With so many activities going on at any given time, a central family calendar is a must. Some of your choices for a calendar include:

  • Print a weekly calendar and cover it with contact paper to function like a dry erase board
  • Large erasable whiteboard in the kitchen
  • Chalk board in the family room
  • Office-style paper calendar with big boxes
  • Large piece of poster board divided into squares for each day of the month
  • App on your phone or tablet device

Any type of calendar works well. The key is to update it with activities the minute you know about them, and check tomorrow's calendar each night, so you can spot any potential conflicts, and resolve them ahead of time.

Get Into a Routine

Although routines will change as sporting seasons change or children find interest in new activities, try to stick to a regular routine as much as possible so everyone in the family knows what to expect and can run on autopilot.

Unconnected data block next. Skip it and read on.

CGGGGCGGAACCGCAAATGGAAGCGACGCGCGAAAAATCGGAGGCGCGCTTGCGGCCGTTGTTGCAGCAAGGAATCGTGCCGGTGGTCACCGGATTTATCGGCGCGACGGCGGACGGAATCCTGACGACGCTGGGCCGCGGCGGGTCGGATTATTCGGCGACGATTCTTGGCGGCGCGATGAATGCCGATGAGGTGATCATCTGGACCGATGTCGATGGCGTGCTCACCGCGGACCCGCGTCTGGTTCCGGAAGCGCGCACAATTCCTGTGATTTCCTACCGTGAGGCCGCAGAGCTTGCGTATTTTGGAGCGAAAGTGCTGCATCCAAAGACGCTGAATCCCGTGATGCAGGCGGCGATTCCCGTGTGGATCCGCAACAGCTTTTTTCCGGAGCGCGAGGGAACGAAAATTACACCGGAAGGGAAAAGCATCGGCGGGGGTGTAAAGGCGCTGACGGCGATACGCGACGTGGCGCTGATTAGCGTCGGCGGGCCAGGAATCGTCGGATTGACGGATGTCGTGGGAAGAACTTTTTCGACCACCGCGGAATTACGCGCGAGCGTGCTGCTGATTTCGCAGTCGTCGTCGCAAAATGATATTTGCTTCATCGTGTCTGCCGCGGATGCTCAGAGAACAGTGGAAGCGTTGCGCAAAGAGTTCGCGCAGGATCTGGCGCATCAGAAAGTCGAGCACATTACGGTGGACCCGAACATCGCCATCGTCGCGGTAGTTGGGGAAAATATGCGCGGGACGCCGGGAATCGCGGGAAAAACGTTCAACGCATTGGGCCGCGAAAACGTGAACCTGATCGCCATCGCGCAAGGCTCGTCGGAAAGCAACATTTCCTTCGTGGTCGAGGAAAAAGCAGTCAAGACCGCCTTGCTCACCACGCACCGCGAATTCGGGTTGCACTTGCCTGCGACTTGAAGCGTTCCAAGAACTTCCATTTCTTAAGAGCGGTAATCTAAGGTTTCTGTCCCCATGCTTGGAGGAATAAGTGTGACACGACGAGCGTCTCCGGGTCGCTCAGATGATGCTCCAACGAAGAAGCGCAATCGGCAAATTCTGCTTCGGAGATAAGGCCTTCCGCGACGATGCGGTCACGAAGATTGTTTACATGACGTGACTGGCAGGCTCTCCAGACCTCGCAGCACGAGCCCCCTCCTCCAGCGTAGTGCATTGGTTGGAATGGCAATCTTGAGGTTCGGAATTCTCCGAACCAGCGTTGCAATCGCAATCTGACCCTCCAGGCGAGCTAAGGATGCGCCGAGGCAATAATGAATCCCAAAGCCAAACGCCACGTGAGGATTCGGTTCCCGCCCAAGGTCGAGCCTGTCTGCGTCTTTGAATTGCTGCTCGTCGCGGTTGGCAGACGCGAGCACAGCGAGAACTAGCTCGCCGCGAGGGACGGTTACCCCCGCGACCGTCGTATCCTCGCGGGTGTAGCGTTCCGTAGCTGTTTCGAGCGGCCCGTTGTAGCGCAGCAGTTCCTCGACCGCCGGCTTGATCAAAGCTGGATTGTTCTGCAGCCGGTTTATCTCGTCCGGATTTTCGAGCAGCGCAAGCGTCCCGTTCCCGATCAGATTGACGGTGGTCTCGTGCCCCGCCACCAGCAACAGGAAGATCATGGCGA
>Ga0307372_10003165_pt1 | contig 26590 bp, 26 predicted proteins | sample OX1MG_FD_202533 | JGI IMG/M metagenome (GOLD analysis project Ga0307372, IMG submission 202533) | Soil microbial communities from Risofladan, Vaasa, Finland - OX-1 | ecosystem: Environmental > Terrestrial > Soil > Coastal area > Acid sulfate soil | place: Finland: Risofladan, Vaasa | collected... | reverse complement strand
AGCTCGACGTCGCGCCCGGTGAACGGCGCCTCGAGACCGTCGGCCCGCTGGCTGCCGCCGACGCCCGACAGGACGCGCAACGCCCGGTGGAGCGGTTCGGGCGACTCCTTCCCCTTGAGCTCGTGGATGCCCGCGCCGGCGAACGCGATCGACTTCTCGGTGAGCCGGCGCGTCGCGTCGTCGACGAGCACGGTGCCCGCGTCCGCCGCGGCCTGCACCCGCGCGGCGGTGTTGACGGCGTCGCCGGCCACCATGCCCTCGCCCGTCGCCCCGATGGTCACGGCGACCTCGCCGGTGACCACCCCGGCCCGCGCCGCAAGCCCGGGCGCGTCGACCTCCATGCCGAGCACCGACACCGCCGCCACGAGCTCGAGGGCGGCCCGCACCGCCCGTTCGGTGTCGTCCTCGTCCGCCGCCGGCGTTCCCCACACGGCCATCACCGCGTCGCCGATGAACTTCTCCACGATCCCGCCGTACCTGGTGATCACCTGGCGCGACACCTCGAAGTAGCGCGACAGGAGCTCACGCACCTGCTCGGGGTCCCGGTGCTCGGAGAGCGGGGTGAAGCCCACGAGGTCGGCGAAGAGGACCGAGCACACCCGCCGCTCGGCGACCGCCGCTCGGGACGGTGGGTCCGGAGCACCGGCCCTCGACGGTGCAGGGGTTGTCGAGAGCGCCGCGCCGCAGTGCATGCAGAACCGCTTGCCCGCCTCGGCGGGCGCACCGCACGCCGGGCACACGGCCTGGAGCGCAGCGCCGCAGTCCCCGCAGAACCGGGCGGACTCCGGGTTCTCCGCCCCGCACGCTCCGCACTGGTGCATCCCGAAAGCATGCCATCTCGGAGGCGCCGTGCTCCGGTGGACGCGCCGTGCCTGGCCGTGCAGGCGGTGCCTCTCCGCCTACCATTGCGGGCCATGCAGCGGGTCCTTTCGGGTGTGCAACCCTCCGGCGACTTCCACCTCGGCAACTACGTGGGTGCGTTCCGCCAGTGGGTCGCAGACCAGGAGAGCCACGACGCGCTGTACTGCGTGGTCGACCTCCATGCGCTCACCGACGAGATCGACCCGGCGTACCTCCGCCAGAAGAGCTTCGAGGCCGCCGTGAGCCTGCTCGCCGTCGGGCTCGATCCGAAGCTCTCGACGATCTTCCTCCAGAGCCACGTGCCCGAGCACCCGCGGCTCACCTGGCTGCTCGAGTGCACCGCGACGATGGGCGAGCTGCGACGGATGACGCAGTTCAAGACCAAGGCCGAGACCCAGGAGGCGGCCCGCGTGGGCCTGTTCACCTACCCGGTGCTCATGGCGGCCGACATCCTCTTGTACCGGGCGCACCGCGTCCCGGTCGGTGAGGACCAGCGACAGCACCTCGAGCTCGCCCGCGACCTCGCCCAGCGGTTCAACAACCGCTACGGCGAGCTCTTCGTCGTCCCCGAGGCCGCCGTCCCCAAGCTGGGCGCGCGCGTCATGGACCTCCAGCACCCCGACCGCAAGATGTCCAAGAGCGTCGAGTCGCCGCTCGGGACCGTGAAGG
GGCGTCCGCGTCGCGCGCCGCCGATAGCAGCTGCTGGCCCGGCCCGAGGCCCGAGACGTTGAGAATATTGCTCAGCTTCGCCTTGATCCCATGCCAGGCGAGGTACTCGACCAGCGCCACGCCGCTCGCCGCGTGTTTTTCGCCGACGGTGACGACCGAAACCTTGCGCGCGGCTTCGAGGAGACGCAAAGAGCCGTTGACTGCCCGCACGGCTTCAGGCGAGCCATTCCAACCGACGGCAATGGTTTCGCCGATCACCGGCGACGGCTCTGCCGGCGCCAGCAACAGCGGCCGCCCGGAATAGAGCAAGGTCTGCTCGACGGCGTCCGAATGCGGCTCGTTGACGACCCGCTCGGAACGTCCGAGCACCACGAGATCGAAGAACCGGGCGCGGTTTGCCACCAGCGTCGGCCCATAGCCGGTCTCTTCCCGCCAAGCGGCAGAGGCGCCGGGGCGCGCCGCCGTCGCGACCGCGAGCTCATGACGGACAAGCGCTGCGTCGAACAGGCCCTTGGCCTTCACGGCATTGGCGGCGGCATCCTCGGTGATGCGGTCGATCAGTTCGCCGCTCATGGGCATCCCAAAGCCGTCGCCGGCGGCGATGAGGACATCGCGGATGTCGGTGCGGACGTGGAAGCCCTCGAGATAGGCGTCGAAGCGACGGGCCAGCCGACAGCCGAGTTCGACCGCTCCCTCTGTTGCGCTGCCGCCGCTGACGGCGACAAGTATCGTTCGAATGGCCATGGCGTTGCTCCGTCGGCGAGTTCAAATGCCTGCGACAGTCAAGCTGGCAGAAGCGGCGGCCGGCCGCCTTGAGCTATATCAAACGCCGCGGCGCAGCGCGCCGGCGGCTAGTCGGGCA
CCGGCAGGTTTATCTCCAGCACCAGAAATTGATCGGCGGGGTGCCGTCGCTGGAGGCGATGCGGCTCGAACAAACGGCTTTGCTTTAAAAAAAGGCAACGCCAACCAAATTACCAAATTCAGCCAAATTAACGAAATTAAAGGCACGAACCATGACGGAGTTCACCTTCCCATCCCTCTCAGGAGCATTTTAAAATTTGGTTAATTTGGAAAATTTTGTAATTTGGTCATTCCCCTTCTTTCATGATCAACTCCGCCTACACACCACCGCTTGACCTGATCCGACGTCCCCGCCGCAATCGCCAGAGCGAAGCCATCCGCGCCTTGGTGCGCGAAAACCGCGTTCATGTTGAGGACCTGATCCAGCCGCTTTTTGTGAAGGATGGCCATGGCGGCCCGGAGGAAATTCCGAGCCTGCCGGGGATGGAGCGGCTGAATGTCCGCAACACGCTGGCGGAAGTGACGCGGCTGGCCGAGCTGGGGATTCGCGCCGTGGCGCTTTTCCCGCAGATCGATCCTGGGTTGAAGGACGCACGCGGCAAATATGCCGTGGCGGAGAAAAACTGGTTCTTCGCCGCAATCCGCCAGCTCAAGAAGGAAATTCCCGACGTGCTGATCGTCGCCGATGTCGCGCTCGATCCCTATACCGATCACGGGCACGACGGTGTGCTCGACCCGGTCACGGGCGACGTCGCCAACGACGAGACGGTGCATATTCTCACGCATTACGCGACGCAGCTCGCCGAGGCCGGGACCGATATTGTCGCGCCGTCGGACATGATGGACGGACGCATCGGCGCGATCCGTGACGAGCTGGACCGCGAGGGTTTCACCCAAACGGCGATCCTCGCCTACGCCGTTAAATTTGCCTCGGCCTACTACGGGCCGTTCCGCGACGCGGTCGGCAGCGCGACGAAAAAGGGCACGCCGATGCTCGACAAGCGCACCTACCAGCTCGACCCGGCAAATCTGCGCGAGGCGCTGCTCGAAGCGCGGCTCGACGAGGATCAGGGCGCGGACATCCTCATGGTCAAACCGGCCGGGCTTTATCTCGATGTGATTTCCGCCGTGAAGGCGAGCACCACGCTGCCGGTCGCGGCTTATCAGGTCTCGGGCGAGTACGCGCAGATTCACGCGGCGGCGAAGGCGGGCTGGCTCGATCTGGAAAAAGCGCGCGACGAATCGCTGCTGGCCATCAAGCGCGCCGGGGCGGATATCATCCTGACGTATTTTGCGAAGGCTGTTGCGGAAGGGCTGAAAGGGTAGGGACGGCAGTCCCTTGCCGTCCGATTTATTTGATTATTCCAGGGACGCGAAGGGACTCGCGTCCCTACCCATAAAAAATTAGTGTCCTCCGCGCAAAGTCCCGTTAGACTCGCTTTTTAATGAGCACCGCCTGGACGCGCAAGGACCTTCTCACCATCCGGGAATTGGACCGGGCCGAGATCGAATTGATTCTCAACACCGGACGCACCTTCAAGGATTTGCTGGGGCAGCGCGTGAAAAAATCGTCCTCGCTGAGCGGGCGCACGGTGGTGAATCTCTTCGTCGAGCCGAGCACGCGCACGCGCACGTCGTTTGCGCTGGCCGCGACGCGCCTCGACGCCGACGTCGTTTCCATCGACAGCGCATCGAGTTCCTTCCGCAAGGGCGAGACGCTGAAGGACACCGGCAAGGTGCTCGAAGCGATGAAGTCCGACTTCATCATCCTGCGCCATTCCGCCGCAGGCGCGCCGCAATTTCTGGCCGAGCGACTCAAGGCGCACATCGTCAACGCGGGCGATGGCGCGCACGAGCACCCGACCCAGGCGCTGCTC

• Choose themes for meals: pizza night, burger night, veggie night, grilling out night, Mexican food night, etc.
  • Set a bedtime for children according to age, with younger children getting baths and going to bed earlier than older children.
  • Complete homework as soon as possible after school lets out to avoid the late-night, last-minute project panic.
  • Go grocery shopping on the same day each week. You'll save money by not taking the kids along as they will inevitably ask for items you wouldn't normally buy.

Make as many routines as possible and your week will seem almost automated.

Limit Activities